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Arabic Studies

The Arabic program in the Department of Middle East Studies at U-M combines the study of Arabic culture, literature, and linguistics with methodological training in the language. Arabic was first taught at UM in 1892 and has been an integral part of the Department of Middle East Studies since its foundation in 1948. Arabic is the key to a fascinating history of a millennium and a half, stretching from the Atlantic to the Indian Ocean. It boasts an overwhelmingly rich written heritage of the region, from the Qur’an to the postmodern. While much of its earlier history overlaps with MES’s offerings in Islamic studies, the department also teaches many contemporary aspects of Arabic language, literature and culture.

Arabic is one of the fastest growing languages in the U.S.  Developing proficiency in the language enables students to communicate with native speakers, increase their awareness of other cultures, understand their family and ethnic heritage if they are Arabic heritage speakers, and prepare them for professional and government careers and/or graduate study related to Arabic.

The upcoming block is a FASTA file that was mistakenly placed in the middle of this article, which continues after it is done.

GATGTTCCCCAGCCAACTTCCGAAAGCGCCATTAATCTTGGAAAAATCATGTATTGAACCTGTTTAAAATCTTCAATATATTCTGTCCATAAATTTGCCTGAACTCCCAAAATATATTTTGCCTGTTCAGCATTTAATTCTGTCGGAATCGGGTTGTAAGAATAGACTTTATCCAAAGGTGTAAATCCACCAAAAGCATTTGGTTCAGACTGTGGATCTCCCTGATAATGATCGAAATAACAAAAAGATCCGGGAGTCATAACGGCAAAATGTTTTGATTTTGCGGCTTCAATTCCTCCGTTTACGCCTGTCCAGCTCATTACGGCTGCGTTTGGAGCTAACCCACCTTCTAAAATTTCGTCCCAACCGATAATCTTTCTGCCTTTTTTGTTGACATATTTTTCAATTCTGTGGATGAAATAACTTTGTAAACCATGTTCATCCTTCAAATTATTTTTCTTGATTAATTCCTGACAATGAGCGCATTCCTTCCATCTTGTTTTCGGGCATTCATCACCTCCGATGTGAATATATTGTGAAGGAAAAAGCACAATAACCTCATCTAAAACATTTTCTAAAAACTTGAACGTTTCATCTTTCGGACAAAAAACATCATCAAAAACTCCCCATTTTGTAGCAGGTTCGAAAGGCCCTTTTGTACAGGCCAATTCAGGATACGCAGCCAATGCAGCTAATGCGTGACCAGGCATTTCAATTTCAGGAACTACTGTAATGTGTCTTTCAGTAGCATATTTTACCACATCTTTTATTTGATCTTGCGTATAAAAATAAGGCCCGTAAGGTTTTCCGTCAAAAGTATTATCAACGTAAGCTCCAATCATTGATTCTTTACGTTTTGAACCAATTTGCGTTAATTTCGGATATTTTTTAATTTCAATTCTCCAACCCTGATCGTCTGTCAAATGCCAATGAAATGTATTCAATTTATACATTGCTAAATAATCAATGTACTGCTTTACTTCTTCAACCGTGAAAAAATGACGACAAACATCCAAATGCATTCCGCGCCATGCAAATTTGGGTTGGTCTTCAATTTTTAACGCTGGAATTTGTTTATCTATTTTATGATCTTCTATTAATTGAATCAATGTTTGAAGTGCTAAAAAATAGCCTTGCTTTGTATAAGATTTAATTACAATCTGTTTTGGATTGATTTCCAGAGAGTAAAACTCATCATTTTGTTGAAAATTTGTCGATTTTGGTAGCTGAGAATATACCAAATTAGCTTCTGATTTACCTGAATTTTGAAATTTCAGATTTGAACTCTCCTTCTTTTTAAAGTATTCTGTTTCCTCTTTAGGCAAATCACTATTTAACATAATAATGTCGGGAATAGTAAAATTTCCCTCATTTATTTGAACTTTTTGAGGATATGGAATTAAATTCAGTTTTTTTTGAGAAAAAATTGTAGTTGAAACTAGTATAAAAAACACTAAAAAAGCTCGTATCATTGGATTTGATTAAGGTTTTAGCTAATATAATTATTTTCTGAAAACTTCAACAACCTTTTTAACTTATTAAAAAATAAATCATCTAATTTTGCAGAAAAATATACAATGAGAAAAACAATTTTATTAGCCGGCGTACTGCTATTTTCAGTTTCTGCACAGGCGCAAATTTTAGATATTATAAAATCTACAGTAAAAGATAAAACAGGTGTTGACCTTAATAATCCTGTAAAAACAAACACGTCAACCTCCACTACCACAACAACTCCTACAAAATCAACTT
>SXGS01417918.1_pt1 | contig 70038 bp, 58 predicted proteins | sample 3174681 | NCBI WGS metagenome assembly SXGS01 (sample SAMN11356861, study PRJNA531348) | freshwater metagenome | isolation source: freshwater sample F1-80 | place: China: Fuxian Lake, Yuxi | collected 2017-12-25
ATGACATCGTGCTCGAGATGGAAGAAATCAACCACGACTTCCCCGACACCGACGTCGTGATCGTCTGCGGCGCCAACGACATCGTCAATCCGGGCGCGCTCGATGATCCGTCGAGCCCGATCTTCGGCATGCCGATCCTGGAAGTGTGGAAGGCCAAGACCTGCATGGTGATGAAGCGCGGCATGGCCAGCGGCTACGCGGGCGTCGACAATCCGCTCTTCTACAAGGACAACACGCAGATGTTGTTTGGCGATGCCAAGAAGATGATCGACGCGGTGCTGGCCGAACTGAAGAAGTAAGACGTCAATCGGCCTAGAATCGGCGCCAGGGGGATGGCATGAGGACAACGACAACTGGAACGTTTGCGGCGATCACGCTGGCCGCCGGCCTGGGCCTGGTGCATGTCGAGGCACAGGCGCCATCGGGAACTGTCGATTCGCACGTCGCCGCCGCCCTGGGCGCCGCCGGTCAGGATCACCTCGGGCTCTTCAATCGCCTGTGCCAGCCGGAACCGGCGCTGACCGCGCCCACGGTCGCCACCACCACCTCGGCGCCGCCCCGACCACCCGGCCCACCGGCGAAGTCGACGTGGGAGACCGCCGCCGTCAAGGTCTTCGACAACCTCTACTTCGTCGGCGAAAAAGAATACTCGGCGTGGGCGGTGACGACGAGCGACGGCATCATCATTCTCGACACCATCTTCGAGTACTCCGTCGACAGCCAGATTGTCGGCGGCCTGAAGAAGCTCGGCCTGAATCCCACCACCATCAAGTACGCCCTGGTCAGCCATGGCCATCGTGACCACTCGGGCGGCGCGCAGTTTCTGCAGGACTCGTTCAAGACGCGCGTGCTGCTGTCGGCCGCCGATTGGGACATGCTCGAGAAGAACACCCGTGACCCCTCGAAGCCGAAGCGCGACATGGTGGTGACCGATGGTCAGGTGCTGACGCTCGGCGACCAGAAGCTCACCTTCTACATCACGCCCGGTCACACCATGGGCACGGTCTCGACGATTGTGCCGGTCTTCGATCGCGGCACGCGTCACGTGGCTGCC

Language instruction follows the communicative-proficiency approach with focus on the cognitive and affective domains of language learning as well as on the students and their needs.  This approach, which is guided by the Proficiency and the Foreign Language and National Standards, emphasizes all aspects of language: linguistic, communicative, socio-linguistic, and strategic competences. To the advanced learner MES offers courses in Arabic grammar, Arabic-English translation, Arabic linguistics, business Arabic, media Arabic, Arabic culture, Arabic literature, and content-based courses, taught in Arabic.  

In addition to one of the broadest undergraduate programs, U-M offers a graduate MA in Arabic Studies program consisting of two tracks, an MA in Arabic for Professional Purposes and Professional (APP) and an MA in Teaching Arabic as a Foreign Language (TAFL), and a Ph.D. program in Arabic Linguistics or Arabic Literature.

Arabic studies courses taught in English can be found in the LSA Course Guide under the subject "MIDEAST," while Arabic language courses are listed in the LSA Course Guide under the subject "ARABIC." Please note that Arabic studies course offerings vary by semester. Please contact the department at with any questions.